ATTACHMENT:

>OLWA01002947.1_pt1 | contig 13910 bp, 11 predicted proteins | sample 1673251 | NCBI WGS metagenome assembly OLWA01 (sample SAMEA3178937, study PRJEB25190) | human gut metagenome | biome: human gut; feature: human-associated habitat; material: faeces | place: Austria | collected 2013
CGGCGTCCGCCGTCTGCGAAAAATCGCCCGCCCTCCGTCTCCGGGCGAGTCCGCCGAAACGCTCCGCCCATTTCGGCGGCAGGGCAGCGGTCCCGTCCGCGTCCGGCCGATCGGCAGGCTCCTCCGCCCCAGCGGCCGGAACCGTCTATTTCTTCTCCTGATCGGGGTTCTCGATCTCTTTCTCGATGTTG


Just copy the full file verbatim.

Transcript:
>OLWA01002947.1_pt1 | contig 13910 bp, 11 predicted proteins | sample 1673251 | NCBI WGS metagenome assembly OLWA01 (sample SAMEA3178937, study PRJEB25190) | human gut metagenome | biome: human gut; feature: human-associated habitat; material: faeces | place: Austria | collected 2013
CGGCGTCCGCCGTCTGCGAAAAATCGCCCGCCCTCCGTCTCCGGGCGAGTCCGCCGAAACGCTCCGCCCATTTCGGCGGCAGGGCAGCGGTCCCGTCCGCGTCCGGCCGATCGGCAGGCTCCTCCGCCCCAGCGGCCGGAACCGTCTATTTCTTCTCCTGATCGGGGTTCTCGATCTCTTTCTCGATGTTG